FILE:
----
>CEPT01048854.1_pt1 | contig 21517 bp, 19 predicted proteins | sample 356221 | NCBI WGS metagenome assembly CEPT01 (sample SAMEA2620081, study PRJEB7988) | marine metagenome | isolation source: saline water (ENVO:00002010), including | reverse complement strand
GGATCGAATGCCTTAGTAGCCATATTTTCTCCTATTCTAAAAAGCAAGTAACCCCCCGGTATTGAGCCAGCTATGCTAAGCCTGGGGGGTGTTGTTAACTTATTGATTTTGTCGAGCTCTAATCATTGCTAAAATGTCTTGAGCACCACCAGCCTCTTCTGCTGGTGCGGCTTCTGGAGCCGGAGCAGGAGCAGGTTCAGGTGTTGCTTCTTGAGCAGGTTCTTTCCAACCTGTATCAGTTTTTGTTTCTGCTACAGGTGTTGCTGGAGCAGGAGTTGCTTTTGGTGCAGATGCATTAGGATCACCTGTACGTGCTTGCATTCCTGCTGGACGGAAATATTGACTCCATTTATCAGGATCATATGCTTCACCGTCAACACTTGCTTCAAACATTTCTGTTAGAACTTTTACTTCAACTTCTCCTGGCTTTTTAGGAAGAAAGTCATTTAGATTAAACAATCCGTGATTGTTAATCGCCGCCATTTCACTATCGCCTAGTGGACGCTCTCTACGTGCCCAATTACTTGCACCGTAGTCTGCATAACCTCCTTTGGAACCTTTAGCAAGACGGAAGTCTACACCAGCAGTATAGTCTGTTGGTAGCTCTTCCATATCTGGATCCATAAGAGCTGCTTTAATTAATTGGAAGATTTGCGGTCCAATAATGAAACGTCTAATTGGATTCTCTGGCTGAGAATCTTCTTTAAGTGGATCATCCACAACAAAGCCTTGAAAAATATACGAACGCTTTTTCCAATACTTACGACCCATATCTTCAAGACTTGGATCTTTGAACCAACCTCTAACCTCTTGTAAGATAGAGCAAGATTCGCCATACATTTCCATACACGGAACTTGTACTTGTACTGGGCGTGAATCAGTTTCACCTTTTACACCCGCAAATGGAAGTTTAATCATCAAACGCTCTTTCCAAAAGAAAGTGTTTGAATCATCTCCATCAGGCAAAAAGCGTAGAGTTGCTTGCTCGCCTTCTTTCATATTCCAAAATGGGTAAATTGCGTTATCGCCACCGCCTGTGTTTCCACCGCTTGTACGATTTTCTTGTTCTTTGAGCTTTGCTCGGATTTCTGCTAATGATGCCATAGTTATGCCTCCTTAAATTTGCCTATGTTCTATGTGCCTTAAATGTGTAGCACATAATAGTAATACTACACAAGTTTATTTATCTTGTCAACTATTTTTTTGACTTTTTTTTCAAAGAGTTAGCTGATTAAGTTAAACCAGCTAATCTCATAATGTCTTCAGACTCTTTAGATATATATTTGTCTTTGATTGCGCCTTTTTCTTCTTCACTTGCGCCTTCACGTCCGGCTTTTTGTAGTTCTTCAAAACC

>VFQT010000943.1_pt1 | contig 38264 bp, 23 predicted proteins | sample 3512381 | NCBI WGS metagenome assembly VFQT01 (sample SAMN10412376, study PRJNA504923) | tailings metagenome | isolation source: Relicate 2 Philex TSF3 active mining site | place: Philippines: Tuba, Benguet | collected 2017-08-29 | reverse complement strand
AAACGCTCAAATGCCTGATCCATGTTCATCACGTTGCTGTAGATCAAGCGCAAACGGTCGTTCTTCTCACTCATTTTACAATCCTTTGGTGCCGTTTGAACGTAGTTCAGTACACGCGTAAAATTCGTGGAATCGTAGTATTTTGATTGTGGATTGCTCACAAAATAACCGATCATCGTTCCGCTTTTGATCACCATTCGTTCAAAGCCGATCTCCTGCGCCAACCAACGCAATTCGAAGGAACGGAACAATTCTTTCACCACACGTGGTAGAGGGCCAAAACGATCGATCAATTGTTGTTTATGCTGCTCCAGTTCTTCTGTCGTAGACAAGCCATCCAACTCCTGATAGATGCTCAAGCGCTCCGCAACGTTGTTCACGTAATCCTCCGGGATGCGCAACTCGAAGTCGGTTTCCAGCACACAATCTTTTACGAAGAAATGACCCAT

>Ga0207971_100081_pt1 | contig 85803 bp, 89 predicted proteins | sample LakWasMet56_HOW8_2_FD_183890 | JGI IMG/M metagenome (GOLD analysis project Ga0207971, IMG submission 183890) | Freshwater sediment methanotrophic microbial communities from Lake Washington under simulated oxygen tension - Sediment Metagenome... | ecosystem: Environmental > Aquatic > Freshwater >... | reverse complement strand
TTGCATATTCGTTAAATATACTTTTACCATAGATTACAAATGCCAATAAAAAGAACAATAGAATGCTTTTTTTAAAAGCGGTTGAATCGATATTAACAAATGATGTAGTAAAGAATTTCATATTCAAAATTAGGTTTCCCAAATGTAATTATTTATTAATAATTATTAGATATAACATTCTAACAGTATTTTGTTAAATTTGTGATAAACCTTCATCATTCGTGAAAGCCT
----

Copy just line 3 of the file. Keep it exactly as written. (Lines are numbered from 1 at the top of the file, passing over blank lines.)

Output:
>VFQT010000943.1_pt1 | contig 38264 bp, 23 predicted proteins | sample 3512381 | NCBI WGS metagenome assembly VFQT01 (sample SAMN10412376, study PRJNA504923) | tailings metagenome | isolation source: Relicate 2 Philex TSF3 active mining site | place: Philippines: Tuba, Benguet | collected 2017-08-29 | reverse complement strand